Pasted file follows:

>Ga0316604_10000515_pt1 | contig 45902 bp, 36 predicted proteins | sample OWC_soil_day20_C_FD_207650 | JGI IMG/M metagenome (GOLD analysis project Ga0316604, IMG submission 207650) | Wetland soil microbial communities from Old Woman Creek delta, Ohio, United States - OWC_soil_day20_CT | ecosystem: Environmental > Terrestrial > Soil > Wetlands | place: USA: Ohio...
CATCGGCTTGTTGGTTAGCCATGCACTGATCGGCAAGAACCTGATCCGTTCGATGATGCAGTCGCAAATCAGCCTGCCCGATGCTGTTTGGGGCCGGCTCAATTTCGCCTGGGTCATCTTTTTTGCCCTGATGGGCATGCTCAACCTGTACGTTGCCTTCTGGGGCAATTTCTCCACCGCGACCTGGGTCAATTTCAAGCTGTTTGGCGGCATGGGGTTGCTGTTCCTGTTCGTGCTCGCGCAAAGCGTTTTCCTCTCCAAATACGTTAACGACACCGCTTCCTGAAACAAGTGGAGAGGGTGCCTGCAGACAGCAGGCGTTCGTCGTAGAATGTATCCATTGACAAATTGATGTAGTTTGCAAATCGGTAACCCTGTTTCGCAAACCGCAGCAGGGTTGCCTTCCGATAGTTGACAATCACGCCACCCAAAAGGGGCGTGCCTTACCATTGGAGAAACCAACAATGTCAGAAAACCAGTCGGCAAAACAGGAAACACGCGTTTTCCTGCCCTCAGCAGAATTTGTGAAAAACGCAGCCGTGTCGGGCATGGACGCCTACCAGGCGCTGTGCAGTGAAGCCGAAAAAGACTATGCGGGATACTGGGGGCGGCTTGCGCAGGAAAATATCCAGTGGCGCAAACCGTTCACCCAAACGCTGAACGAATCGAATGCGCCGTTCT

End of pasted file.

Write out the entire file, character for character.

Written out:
>Ga0316604_10000515_pt1 | contig 45902 bp, 36 predicted proteins | sample OWC_soil_day20_C_FD_207650 | JGI IMG/M metagenome (GOLD analysis project Ga0316604, IMG submission 207650) | Wetland soil microbial communities from Old Woman Creek delta, Ohio, United States - OWC_soil_day20_CT | ecosystem: Environmental > Terrestrial > Soil > Wetlands | place: USA: Ohio...
CATCGGCTTGTTGGTTAGCCATGCACTGATCGGCAAGAACCTGATCCGTTCGATGATGCAGTCGCAAATCAGCCTGCCCGATGCTGTTTGGGGCCGGCTCAATTTCGCCTGGGTCATCTTTTTTGCCCTGATGGGCATGCTCAACCTGTACGTTGCCTTCTGGGGCAATTTCTCCACCGCGACCTGGGTCAATTTCAAGCTGTTTGGCGGCATGGGGTTGCTGTTCCTGTTCGTGCTCGCGCAAAGCGTTTTCCTCTCCAAATACGTTAACGACACCGCTTCCTGAAACAAGTGGAGAGGGTGCCTGCAGACAGCAGGCGTTCGTCGTAGAATGTATCCATTGACAAATTGATGTAGTTTGCAAATCGGTAACCCTGTTTCGCAAACCGCAGCAGGGTTGCCTTCCGATAGTTGACAATCACGCCACCCAAAAGGGGCGTGCCTTACCATTGGAGAAACCAACAATGTCAGAAAACCAGTCGGCAAAACAGGAAACACGCGTTTTCCTGCCCTCAGCAGAATTTGTGAAAAACGCAGCCGTGTCGGGCATGGACGCCTACCAGGCGCTGTGCAGTGAAGCCGAAAAAGACTATGCGGGATACTGGGGGCGGCTTGCGCAGGAAAATATCCAGTGGCGCAAACCGTTCACCCAAACGCTGAACGAATCGAATGCGCCGTTCT